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Remote Access Technologies

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Mandy Andress gives you the low-down on remote access technologies, including dial-up, SSH, remote management, and terminal services.
This article is excerpted from her book Surviving Security: How to Integrate People, Process, and Technology.

Numerous options exist for providing remote access to your internal network. Some are fairly simple and inexpensive, and others are more complex.


Dial-up is still the most common remote access method. Traditionally, companies have implemented modem banks and RAS servers to provide remote access to their employees. Figure 1 shows the architecture of a company using a modem bank for remote access.

Figure 1 Dial-up modem banks are the most common method of remote access.

Figure 2 shows secure remote access when the Internet is used instead of the public telephone network.

Figure 2 Internet-based remote access solutions are becoming the new standard.

Prior to the Internet, it made sense to use modem banks for remote access. They were pretty much your only choice. The Internet provides a more cost-effective, secure remote access method with VPNs, though. Dial-up remote access is very expensive. Either you have to pay for a 1-800 line for your users to call, or you must reimburse long-distance charges.

The growing use of broadband access in the home also makes a strong case for switching to an Internet-based remote access method. The productivity and efficiency gains you see by switching from a v.90 or ISDN modem to cable or DSL can be significant.

Dial-up remote access is a little more secure than Internet remote access because your passwords and data are not traveling over a public packet network. (Line tapping is much harder than packet sniffing.) Additionally, you do not need to be as worried about the security of end user systems because they are not connected to the Internet while connected to the corporate network. (Although, if employees use the same PC to connect over private dial-up and the public Internet, they can inadvertently expose the company to Trojans planted earlier, while the PC was connected to the Internet.)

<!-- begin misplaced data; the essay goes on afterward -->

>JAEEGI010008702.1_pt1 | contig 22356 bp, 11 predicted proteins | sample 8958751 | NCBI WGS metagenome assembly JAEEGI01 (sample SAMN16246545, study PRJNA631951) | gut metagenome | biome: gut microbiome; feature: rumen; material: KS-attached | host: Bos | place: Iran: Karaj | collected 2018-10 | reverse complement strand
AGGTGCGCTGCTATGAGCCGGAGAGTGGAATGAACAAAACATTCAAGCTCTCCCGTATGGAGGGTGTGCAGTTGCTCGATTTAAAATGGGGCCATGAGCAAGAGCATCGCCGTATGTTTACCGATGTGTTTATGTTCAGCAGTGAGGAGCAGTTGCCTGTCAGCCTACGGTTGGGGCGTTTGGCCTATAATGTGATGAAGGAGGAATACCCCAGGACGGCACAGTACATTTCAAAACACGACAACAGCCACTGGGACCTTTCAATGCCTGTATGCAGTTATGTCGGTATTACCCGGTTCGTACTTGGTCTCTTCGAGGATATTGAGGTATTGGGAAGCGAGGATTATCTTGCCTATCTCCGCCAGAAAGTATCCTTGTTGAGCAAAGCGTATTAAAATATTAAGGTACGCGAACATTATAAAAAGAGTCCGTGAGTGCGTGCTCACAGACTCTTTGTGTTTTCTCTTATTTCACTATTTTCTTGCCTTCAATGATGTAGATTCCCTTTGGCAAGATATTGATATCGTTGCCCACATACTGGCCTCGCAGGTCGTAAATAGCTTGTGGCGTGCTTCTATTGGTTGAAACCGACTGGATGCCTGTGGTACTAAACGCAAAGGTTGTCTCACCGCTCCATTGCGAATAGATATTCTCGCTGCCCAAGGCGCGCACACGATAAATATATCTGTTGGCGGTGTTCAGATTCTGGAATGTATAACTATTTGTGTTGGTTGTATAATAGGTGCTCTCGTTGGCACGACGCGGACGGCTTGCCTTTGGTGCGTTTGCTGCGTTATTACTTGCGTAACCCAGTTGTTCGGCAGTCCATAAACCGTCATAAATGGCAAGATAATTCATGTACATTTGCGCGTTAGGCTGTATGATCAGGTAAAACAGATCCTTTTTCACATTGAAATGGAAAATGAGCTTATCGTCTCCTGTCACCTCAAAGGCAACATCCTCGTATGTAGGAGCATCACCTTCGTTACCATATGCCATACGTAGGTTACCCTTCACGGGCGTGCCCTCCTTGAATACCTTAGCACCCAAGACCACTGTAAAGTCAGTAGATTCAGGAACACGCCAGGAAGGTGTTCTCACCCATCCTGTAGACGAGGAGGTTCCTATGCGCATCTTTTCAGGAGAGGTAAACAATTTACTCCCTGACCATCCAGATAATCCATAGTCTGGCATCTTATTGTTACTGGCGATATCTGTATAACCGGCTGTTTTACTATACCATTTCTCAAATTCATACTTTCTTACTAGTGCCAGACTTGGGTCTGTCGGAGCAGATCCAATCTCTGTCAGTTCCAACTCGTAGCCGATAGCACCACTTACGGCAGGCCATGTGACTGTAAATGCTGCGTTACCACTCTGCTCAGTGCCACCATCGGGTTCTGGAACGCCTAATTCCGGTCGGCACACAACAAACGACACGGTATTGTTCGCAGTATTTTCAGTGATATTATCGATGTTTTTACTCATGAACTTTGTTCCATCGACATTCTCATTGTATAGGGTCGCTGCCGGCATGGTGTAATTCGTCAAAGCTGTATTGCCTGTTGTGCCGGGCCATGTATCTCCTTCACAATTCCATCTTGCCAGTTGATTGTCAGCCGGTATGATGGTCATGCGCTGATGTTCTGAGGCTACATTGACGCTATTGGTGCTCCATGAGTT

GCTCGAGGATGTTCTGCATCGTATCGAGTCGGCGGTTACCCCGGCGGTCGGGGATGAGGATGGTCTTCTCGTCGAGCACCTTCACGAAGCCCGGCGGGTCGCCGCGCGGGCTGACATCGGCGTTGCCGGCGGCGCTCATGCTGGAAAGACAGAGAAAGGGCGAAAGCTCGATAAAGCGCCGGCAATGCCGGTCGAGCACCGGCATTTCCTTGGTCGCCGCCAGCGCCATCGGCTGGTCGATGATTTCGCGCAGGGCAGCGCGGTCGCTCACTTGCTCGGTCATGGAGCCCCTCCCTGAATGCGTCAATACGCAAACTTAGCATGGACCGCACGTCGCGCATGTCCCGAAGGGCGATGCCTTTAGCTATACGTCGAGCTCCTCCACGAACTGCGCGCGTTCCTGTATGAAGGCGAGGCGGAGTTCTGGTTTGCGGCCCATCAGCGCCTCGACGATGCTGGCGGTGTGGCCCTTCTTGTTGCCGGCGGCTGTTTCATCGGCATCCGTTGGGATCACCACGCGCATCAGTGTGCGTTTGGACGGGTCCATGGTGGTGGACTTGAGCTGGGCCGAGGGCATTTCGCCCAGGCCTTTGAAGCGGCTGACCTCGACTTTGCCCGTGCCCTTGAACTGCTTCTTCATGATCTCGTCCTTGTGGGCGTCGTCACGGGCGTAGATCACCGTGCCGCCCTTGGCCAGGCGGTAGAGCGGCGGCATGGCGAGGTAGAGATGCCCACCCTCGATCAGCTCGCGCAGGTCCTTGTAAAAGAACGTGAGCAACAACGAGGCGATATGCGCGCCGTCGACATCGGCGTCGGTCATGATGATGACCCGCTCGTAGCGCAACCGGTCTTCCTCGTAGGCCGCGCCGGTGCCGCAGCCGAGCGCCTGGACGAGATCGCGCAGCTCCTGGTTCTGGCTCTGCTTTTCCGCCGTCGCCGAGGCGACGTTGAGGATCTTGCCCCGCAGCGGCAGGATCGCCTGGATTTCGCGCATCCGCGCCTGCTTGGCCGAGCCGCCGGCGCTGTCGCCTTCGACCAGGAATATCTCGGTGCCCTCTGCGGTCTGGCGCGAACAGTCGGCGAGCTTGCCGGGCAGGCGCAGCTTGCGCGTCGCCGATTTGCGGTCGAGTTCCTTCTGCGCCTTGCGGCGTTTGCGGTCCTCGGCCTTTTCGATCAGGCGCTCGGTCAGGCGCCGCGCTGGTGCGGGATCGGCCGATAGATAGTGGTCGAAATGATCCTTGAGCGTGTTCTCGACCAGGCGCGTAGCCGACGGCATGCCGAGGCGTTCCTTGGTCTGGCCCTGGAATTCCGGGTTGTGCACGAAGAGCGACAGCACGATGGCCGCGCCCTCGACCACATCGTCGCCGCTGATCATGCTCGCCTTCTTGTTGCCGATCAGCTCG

One thing you need to be very wary of is users setting up their own dial-in modems to gain remote access to their machines. Rogue modems provide easy entry for hackers, so hackers always look for them. With a dial-in modem, you bypass the firewall, intrusion detection, and most other security solutions used by the enterprise. Using war-dialers—software that calls a large range of numbers looking for systems that answer—you can easily find unauthorized modems on your network. TeleSweep Secure by SecureLogix is one war-dialing tool you can use to test your own network for modems.

When you move from a dial-up solution to an Internet-based solution, you introduce the issue of Internet access. Users need an account with an ISP and a phonebook of POPs (points of presence). The level of control you want to impose on your users will help determine what type of access you want to provide. Compulsory solutions mandate that the user must dial into a specific ISP. Voluntary solutions let the user decide which ISP to use as long as he can gain Internet access when necessary.

For More Information...

Check out the Microsoft RAS Web page at http://www.microsoft.com/technet/network/default.asp, and Securelogix TeleSweep at http://telesweepsecure.securelogix.com/.

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